December 12, 2014 / 3:56 PM / 4 years ago

Confusion reigns on Abengoa's yieldco sell-down

LONDON, Dec 12 (IFR) - Abengoa’s announcements around the sell-down of its stake in Abengoa Yield have left European bond investors puzzled, as the Spanish firm appears to have contradicted recent statements to a credit ratings agency.

“It looks like the company has been telling different parties different things to keep everyone happy,” said a hedge fund investor.

“They’ve said something to the ratings agencies that there is no public record of them saying elsewhere.”

The clean energy and engineering group’s transparency is already under scrutiny from bond investors. It recently reclassified a Green bond sold in September as non-recourse debt, even though the debt has recourse to the parent company through a corporate guarantee.

Abengoa owns just over 64% of Abengoa Yield plc, a company that farms off its operating assets into a US-listed entity that is run for dividends. But on Thursday the Spanish firm announced that it would sell up to 10.6 million shares in Abengoa Yield, which could cut that holding to just over 51%.

While this will improve short-term liquidity at Abengoa, several investors said that a report from Standard & Poor’s had suggested that a bigger sale was in the offing.

“The recent S&P report assumed they would sell down to below 50%,” said one high-yield bond investor. “At 51% they will not deconsolidate the yieldco’s debt.”

The 50% threshold is crucial. If Abengoa reduces its stake below this level it can deconsolidate the yieldco’s debt from its balance sheet, reducing its total debt figures.

The S&P report published on December 3 said: “We understand management is committed to reducing its stake in Abengoa’s yield company to below 50% within the next six months.”

But on Thursday, a spokesperson for Abengoa told Reuters that it had no specific timetable for the sale.

The spokesperson then told IFR on Friday that the company has discussed deconsolidating the yieldco as a future target with its ratings agencies, but reiterated that there is no firm commitment to do so in any specific time period.

An S&P spokesperson said that despite these contradictory statements, the report on Abengoa will remain unchanged as it was based on information provided in discussions with the company’s management, who then reviewed it before publication.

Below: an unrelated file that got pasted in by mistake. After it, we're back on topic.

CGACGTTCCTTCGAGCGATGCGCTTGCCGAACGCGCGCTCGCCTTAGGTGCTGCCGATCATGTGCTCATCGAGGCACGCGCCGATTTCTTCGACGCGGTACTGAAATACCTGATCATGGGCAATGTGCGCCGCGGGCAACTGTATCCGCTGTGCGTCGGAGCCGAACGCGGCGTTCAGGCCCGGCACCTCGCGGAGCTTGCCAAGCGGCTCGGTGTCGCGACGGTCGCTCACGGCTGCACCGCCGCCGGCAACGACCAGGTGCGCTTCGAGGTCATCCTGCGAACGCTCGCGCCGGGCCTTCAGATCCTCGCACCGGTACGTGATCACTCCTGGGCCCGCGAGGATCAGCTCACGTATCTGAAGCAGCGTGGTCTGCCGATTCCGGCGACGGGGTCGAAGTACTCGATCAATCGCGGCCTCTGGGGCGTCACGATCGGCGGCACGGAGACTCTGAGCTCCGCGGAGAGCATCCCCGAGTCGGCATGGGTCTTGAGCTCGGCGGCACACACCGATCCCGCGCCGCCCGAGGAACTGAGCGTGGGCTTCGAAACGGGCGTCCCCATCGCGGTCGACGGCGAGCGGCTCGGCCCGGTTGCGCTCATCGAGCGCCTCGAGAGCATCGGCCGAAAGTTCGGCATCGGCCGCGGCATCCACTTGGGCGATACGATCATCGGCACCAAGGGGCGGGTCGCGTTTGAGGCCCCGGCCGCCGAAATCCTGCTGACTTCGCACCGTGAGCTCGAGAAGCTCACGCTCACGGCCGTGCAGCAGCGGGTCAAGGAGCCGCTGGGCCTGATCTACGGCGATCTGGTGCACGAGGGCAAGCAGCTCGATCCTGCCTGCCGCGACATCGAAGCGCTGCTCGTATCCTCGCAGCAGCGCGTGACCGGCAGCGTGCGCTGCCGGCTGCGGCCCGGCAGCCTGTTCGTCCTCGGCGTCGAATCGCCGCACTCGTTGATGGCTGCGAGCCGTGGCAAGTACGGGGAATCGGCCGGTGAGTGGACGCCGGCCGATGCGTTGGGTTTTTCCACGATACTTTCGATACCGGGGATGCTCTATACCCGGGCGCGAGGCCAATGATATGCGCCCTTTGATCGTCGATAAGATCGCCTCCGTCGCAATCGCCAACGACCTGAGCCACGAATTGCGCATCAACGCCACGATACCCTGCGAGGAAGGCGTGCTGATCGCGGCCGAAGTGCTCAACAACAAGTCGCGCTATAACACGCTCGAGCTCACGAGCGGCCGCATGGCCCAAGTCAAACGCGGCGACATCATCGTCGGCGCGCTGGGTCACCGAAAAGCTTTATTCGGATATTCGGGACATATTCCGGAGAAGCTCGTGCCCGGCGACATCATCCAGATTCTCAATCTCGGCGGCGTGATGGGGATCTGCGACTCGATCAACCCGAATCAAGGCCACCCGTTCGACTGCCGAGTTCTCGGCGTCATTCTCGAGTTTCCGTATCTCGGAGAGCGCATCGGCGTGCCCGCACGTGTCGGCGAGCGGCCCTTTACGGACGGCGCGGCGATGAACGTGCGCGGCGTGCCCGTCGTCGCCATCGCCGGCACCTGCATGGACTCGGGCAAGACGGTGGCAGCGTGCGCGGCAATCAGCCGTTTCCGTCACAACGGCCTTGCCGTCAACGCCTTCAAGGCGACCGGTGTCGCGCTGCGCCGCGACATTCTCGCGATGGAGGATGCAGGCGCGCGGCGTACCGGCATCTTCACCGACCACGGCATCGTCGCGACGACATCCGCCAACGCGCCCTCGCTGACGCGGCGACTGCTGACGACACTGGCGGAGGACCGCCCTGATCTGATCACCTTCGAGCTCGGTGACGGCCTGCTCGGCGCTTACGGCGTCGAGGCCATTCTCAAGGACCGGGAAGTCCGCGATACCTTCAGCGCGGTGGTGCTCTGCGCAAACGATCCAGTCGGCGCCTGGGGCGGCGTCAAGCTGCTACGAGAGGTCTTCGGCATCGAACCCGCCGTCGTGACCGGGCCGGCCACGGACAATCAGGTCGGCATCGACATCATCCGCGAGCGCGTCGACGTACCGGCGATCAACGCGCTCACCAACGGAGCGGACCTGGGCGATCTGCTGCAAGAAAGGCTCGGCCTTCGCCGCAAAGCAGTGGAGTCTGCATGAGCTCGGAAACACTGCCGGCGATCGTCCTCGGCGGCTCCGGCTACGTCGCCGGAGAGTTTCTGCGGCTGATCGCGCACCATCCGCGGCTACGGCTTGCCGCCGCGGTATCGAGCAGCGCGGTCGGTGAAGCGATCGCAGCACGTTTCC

S&P has pegged Abengoa’s corporate credit rating at B with a positive outlook.

TERMINATED AGREEMENTS

Given that Abengoa has so much to gain from deconsolidating the yieldco, several investors have begun to wonder if there is an obstacle preventing it from doing so.

The Abengoa spokesperson said that reducing its stake further is a decision the company will take whenever it is considered appropriate.

But a bond investor said the company might be reluctant to do so due to the risk of triggering a renegotiation of the terms of its project finance debt.

In a document filed with the SEC on Thursday, Abengoa Yield said that if Abengoa reduces its stake below majority ownership, it may need to seek waivers or approvals from counterparties on its projects, such as banks or government agencies.

It warns that this could allow its project finance lenders “to accelerate our indebtedness or terminate their agreements with us”.

According to the document, Abengoa Yield had more than US$2.3bn of long-term project finance debt as of September 30.

The hedge fund investor also pointed out that dropping below 50% would reduce Abengoa’s ability to control decision-making at Abengoa Yield.

Under Nasdaq rules, Abengoa Yield is classed as a “controlled company” of Abengoa and is not required to have a majority of independent directors.

This status is lost if Abengoa is no longer a majority investor, meaning it would then need a majority of independent board members.

Only five out of 10 of Abengoa Yield’s directors are independent, but the company announced on Thursday that it is now taking the appropriate steps to ensure that the board has a majority of independent directors.

Abengoa’s longest dated bond - a 500m 6% 2021 note - traded up from a cash price of 84 to 85.50 on Thursday, according to Tradeweb, but has since fallen back down to 84 on Friday.

This equates to a 9.63% yield.

Abengoa Yield’s US$255m 7% 2019 bond issued last month has remained flat at 94.625 to yield 8.40%, according to Thomson Reuters data.

The bond has a 75bp coupon step-up if the company does not obtain two credit ratings within 12 months of issuance. (Reporting by Robert Smith, editing by Sudip Roy, Philip Wright, Julian Baker)

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